“The Private Equity Growth Capital Council has and will continue to support candidates who understand the critical role private equity investment plays in driving economic growth by investing in promising companies in all 435 congressional districts and all 50 states,” PEGCC spokesman Noah Theran told Private Equity International recently.
The PEGCC’s individual members seem to back this strategy: professionals from 17 of the 36 member firms have contributed almost $260,000 to the political action committee’s coffers, according to FEC documents. This includes some of the industry’s most important names – KKR co-founders Henry Kravis and George Roberts pitched in a combined $7,500, while a group of managing directors at Madison Dearborn contributed almost $30,000 and the partners at TA Associates chipped in $22,750.
Shades of red
On the surface, it seems pretty uncontroversial to conclude that Republicans are generally more supportive of the industry than Democrats, and (/so) the industry is generally more supportive of Republicans.
However, drawing a causal link from state-wide voter sentiment to local policy to performance seems like more of a stretch. For one thing, defining a state as homogenously ‘red’ or ‘blue’ arguably does a disservice to the political diversity at state level. As well as presidents, voters also elect congressmen, senators, governors and local government officials – and the balance of power can be different at different levels. For example, even a decidedly Republican state like Texas – which has gone to the Republican candidate in every presidential election since 1980 – was led by Democrat governors from 1983 to 1987 and again from 1990 to 1994. Similarly, Democratic stronghold Massachusetts was governed by none other than Mitt Romney from 2003 to 2007.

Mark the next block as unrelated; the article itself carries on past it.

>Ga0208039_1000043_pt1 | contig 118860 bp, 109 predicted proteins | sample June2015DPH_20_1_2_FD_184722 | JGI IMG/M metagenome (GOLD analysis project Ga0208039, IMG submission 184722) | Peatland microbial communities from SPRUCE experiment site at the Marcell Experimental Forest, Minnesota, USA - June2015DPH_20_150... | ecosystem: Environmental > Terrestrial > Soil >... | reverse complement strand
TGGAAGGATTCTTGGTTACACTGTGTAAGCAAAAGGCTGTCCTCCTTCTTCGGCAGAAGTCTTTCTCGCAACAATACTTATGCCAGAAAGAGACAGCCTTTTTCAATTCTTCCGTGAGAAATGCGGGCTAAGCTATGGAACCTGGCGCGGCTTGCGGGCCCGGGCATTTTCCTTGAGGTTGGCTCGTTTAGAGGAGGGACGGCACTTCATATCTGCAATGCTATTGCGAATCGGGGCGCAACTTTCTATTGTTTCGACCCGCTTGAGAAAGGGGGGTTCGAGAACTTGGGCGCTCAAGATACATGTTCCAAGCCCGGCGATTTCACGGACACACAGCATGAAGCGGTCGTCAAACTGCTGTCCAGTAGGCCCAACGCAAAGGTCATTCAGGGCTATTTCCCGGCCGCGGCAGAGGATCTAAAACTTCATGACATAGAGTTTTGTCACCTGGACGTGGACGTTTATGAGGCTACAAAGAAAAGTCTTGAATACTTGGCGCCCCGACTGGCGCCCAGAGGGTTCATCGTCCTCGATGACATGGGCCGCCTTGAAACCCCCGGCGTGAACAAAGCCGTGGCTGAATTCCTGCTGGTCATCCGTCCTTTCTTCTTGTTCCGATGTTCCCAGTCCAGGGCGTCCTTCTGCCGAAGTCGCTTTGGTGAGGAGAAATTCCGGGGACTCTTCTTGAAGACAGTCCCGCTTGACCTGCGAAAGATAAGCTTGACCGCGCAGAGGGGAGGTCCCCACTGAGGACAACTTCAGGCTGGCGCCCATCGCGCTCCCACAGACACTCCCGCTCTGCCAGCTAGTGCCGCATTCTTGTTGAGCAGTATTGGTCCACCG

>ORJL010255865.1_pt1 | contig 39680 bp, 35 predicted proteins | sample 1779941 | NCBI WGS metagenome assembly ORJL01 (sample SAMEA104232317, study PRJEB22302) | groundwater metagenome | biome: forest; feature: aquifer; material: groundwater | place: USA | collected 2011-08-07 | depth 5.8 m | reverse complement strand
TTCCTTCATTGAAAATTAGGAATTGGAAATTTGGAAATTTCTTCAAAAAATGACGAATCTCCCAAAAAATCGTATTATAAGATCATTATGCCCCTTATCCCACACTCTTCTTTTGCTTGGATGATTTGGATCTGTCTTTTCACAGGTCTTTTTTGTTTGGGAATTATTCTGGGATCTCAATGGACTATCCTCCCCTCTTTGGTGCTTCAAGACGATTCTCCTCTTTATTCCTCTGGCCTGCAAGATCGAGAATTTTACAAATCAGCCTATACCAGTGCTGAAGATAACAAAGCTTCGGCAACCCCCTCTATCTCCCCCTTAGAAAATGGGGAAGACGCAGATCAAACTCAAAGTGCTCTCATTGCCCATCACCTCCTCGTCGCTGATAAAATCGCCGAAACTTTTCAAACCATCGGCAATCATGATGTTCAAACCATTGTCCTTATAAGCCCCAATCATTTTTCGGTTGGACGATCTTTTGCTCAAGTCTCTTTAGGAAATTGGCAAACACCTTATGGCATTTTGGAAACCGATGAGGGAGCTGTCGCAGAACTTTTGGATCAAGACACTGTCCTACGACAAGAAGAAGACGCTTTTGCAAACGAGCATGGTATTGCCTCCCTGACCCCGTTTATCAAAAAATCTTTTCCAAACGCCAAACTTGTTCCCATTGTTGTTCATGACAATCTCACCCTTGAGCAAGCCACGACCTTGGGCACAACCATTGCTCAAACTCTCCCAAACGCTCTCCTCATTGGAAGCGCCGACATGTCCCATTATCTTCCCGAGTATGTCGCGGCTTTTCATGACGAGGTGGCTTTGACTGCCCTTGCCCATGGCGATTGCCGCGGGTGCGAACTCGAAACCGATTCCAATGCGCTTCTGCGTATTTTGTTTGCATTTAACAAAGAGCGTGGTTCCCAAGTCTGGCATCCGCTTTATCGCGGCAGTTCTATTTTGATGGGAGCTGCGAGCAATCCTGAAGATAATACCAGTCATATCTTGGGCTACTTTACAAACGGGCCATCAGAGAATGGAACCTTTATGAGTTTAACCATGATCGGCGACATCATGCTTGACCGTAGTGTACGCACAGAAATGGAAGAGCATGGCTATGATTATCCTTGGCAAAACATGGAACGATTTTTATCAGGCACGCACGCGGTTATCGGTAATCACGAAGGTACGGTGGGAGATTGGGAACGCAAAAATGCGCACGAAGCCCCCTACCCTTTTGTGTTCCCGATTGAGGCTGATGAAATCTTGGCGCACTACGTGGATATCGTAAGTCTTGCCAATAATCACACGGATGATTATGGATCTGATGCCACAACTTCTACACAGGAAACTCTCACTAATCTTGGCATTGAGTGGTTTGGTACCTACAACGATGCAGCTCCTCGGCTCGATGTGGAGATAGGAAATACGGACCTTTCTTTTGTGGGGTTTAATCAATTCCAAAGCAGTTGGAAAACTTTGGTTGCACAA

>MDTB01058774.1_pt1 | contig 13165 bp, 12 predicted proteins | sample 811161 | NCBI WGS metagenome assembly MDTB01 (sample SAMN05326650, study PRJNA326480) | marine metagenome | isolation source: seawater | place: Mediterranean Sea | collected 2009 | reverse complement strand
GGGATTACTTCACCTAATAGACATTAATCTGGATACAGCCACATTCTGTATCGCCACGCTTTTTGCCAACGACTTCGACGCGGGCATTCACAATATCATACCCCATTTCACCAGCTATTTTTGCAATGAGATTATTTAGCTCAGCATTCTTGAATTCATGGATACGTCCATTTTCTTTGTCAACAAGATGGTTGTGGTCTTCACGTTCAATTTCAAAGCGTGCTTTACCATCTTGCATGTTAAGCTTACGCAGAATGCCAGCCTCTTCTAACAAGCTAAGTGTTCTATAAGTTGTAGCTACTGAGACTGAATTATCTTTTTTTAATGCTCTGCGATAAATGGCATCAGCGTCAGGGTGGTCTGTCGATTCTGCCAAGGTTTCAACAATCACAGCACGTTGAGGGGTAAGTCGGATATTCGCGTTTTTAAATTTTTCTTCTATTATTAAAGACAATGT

Furthermore, many states alternated repeatedly between red and blue over the 23-year period examined in the study. Gottschalg and Pe’er defined an investment as red or blue based on how its home state voted in the previous election. That’s problematic in cases like Ohio, which voted for Democrat Bill Clinton in 1996 and Republican George Bush in 2000 and 2004. Under the study’s definitions, an Ohio private equity deal in 1999 would be defined as blue, even though almost the entire investment period would have happened on a Republican watch.
Similarly, virtually every deal completed in the four-year period following the 1984 election – when Ronald Reagan captured every state except Minnesota and the District of Columbia – would have counted as a red state deal. Yet Democrats held a majority in the House of Representatives during that same period.
What about more recently? Well, of the top 20 states that received the most private equity dollars of investment last year, only five voted for Republican nominee John McCain in 2008; the other 15 went to Obama.
The PEGCC’s apparent support for the Republicans may also be a red herring (to some extent). The group insists it is not affiliated with either party. In fact, one source pointed out that the PAC still has a lot of money left to distribute before to the election – and he expects the donations to Democrats to increase as a percentage over time. So far, it has largely favoured senators and representatives who by dint of their positions dictate the flow of legislation through Congress. If those positions had been occupied by Democrats – as they were in 2009, prior to the PAC’s formation – it may have been a very different story.
Perhaps the safest conclusion to draw is that professional investors will usually put pragmatism before politics…